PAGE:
31st May 2017


With less than five weeks to go until the IAU World 24-Hour Championships arrive in Belfast, Northern Ireland on July 1 – 2, we caught up with 2015 World and European bronze medallist Robbie Britton to gain an insight into his preparations, as well as the excitement and anticipation that comes with running at a global championship on home soil.

The first step for the team was to gather for a weekend at the Streatley High Performance Centre in Oxfordshire for a weekend centred on planning and preparing for the championships, with an equal spotlight given to physiotherapy, nutrition and the key importance of team bonding, as Britton reflected on the weekend being “a chance for learning and sharing of the huge amounts of experience in the room”, every ounce of which will be crucial come the start line on July 1.

What will it mean to you as a current medallist on the global 24-hour stage to race at the competition again, but this time on home soil?

The competition is a great motivator for me and competing against the best in the World at a home Champs, with a big crew of family and friends coming to visit, is brilliant. We’re defending Team Champions and that’s something I really want to achieve again, proving that the current crop of British 24hr runners are world class.

Besides team medals, how important is the team aspect when it comes to competing at a 24-hour champs? You will obviously go through the motions over the course of the competition, so it must help to have developed strong relationships with those on the British Athletics team, particularly at events such as the squad gathering.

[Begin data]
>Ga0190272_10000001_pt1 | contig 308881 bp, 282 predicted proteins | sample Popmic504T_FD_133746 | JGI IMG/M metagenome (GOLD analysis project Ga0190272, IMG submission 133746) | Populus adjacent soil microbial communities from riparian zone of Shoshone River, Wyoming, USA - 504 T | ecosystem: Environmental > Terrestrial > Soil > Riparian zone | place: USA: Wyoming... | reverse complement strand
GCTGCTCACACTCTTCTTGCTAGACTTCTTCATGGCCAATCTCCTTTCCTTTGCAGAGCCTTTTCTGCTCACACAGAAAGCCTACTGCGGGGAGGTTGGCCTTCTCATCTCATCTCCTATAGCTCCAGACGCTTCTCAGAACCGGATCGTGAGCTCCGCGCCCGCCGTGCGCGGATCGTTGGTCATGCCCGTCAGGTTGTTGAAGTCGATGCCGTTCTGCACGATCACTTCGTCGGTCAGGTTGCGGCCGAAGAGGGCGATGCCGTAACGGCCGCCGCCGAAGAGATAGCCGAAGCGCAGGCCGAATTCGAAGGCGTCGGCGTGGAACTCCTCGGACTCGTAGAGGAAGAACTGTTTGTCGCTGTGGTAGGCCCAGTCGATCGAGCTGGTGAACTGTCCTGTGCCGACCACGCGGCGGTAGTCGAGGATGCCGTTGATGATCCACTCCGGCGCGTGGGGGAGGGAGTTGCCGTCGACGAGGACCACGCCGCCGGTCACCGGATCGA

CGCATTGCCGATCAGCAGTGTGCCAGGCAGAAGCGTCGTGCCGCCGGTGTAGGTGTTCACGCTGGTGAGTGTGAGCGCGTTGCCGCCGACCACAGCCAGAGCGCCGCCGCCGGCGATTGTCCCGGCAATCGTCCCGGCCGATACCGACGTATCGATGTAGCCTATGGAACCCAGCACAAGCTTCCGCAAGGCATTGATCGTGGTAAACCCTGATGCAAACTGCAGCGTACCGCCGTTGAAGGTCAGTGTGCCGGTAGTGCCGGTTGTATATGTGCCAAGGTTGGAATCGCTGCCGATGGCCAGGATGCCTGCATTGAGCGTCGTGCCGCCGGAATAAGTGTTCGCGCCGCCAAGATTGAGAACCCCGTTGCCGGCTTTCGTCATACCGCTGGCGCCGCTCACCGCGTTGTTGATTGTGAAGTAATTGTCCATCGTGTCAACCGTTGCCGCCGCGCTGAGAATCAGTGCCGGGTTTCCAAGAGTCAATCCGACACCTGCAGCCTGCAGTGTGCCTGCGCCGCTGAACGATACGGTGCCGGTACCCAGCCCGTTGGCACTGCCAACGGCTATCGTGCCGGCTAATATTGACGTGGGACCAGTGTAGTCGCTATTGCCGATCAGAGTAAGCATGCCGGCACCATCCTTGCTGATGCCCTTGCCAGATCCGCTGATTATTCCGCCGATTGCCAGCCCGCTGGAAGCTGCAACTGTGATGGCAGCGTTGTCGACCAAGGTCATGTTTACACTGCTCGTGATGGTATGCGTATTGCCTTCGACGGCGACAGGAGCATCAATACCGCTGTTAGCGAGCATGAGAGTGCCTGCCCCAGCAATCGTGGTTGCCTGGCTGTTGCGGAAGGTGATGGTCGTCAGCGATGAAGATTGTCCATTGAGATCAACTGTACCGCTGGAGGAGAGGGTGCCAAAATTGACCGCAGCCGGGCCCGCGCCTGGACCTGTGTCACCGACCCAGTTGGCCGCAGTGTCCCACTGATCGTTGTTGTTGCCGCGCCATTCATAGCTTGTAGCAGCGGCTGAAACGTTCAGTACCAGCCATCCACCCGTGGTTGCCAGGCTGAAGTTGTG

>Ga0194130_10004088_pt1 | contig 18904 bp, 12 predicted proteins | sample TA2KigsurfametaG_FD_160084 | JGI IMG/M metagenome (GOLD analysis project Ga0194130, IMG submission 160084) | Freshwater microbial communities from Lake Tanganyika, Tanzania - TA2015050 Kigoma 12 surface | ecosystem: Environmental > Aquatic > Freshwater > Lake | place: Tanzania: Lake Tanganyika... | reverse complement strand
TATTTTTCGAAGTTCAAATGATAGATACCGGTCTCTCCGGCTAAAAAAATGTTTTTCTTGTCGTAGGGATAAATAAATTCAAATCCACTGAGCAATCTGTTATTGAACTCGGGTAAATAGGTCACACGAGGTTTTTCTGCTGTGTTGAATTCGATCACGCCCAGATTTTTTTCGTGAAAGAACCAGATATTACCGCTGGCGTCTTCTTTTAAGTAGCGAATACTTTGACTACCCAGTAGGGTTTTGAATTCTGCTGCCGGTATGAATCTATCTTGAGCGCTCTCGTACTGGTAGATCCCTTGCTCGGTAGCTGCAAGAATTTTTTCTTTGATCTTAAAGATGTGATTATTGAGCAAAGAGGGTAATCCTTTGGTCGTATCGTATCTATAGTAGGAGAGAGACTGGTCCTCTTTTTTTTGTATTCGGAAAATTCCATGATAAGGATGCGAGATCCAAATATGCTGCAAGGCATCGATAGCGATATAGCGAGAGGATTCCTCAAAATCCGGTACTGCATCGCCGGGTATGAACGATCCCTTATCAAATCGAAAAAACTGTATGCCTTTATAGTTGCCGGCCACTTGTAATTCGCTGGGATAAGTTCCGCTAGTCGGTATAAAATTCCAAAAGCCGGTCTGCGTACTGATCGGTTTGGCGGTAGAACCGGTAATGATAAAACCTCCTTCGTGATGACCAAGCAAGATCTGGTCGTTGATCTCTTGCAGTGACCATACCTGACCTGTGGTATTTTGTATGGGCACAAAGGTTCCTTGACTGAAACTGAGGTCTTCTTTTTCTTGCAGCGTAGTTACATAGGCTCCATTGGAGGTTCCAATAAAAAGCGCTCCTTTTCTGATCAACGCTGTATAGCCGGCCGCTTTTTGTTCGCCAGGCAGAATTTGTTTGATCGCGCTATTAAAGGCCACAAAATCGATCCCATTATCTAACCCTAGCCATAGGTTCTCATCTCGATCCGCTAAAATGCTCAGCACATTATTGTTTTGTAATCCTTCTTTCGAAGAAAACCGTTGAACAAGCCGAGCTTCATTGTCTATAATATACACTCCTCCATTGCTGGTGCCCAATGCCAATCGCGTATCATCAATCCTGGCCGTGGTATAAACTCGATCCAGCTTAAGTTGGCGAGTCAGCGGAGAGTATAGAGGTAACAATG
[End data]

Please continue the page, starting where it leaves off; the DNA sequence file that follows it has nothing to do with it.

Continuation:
Every 24hr race has highs and lows and having a strong team around you to keep you grounded in the highs and gee you up in those low moments is vital. It gives a greater meaning to just running around in circles in a wave of masochism, trying to work with fellow members of the British Athletics team to make every metre count towards an unbeatable team total.

The squad weekend was a chance to share experience, knowledge, training, plans and just to solidify the friendships that are a big part of this squad. We have competition with our team – the high standards make it so with individual medallists within the ranks, but it doesn’t stop us working together in the first 20 hours – then we can start racing!

What are your expectations of your own performance come the championships in Belfast?

I’m not one to set a limit on my own potential, even 2015 was a 22km improvement on my own personal best, which some would have said was a ridiculous jump.

I’ll be aiming to be amongst the individual medals in Belfast; just how well I do will depend on how the next block of training goes, my execution on race day and how the rest of the World competes. If the Japanese send three runners who run huge distances then there isn’t anything you can do but do your best and accept that it wasn’t your day. 24hr racing isn’t as much about racing the man or woman next to you, but pushing your own personal limitations and racing yourself.

For anyone wishing to support the team in Belfast, we’ll be running around in circles for the whole day, interaction and gratitude is guaranteed and it’s an inspiring sport for all abilities.

You can follow Robbie’s journey on Twitter via @UltraBritton